Today’s episode is a case study of leadership, a commitment to customers and other stakeholders – including the environment – and how a modern, learning organization created not just a new business, but the leading business in its category.
In less than five years, URBN Brands’ Nuuly has gone from a concept to the leading company in the clothing rental subscription business, surpassing Rent the Runway in terms of the number of subscribers.
Nuuly’s Kim Gallagher shares the story of how URBN identified a new business opportunity through customer insights that leveraged its core competencies – including its enlightened leadership team and the broader, supportive organization – and the not purely incidental benefit of a clothing business with more social responsibility in terms of sustainability.
It’s an inspiring lesson that the power of customer-led innovation, a willingness to take risks (especially amid the COVID pandemic) and a leadership team that empowers a learning organization can do great things that benefit all stakeholders in a pretty short period of time.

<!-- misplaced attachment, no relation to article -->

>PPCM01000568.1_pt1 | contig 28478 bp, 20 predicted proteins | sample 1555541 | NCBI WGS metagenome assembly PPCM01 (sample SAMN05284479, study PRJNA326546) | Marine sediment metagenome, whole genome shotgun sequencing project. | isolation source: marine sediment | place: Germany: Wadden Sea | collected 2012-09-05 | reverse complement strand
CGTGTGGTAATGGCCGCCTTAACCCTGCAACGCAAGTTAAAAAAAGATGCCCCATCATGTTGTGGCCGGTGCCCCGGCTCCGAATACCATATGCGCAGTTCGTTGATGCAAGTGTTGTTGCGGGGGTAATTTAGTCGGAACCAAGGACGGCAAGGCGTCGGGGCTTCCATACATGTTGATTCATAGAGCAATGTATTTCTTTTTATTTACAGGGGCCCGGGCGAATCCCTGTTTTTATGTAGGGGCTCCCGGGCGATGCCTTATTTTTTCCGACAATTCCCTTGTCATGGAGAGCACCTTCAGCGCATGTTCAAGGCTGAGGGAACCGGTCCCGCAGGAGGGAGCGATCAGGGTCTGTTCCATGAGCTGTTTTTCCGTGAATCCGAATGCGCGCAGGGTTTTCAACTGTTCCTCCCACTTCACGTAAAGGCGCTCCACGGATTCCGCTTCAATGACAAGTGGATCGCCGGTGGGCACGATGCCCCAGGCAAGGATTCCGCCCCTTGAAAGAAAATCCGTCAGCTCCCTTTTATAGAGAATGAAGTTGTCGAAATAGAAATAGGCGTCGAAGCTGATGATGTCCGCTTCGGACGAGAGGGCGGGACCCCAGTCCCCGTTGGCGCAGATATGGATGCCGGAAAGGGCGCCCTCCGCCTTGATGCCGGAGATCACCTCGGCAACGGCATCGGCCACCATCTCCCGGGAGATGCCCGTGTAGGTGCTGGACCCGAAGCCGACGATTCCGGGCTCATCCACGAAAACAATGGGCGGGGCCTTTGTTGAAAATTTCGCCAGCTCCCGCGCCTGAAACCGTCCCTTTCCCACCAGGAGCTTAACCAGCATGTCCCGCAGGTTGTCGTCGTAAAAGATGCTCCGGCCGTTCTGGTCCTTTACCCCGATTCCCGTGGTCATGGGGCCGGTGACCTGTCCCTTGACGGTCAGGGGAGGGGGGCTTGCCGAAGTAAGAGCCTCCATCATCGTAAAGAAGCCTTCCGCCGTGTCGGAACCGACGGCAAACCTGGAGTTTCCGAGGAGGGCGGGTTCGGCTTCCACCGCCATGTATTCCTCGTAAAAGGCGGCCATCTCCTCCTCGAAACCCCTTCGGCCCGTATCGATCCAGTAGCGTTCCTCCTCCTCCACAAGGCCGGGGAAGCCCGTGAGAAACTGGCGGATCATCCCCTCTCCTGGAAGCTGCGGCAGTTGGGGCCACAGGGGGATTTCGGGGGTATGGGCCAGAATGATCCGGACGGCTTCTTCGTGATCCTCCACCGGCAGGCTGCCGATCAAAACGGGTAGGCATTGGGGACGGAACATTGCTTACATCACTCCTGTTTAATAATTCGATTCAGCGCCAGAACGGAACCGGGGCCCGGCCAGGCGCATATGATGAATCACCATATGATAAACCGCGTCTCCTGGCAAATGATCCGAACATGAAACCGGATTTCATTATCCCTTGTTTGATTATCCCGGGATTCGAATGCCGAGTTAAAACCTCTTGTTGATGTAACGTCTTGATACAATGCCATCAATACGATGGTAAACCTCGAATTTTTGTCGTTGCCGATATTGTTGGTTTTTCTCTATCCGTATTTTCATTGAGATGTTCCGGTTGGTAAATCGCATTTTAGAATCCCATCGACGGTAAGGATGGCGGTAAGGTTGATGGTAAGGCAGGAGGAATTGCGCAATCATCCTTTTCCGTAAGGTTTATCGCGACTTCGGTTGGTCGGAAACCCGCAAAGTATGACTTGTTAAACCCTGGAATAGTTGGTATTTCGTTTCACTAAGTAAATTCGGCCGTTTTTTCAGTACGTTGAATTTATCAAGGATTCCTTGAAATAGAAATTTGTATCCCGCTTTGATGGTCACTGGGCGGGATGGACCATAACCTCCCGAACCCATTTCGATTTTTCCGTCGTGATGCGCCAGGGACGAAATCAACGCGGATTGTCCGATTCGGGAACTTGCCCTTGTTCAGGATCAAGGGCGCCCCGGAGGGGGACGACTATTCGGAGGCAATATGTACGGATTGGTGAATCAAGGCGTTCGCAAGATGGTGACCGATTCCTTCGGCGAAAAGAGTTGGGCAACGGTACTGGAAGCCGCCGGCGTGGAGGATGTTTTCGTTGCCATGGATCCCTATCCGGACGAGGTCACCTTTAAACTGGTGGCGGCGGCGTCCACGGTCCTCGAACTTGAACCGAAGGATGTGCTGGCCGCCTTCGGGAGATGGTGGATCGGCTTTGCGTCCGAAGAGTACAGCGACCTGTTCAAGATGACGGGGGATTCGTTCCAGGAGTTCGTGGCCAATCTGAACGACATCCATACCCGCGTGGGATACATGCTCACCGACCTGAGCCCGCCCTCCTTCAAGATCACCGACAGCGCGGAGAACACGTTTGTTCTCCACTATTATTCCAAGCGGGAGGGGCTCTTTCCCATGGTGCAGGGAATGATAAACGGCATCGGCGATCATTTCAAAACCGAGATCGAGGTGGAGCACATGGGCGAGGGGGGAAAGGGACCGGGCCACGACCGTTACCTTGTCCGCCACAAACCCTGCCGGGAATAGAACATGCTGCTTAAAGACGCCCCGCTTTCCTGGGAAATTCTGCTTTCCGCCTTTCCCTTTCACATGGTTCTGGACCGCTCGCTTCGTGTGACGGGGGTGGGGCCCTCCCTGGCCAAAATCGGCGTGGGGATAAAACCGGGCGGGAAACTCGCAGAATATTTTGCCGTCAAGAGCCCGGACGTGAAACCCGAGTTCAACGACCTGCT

Hosted by Phil Rubin.
1) URBN Brands
Paula: Welcome to Let’s Talk Loyalty, an industry podcast for loyalty marketing professionals. I’m Paula Thomas, the Founder and CEO of Let’s Talk Loyalty. Today’s episode is hosted by Phil Rubin. The Founder of Grey Space Matters, an innovation and growth advisory firm in the US focused on driving profitable growth.
If you work in loyalty marketing, make sure to join Let’s Talk Loyalty every Tuesday, Wednesday, and Thursday to hear the latest ideas from loyalty experts around the world.
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Phil: Hi everybody, and welcome back to Let’s Talk Loyalty. I’m Phil Rubin, Founder of Grey Space Matters and your host for today’s podcast. Today my guest is Kim Gallagher, who Heads up Marketing and Customer Success at Nuuly, the leading apparel rental company that was started inside of URBN brands. Kim’s been with URBN since starting as an intern in 2011 while she was an MBA student at the Wharton School that included studying under Professor Peter Fader.
She’s held a number of significant roles prior to starting Nuuly, including leading CRM and customer engagement for anthropology and digital strategy and advanced analytics for URBN across all its brands. With that introduction, let’s get to talking with Kim and learning about what it’s like to build the leading company in its space from scratch as an entrepreneur.
Phil: Kim Gallagher, it’s great to see you. How are you?
Kim: I’m good. How are you, Phil?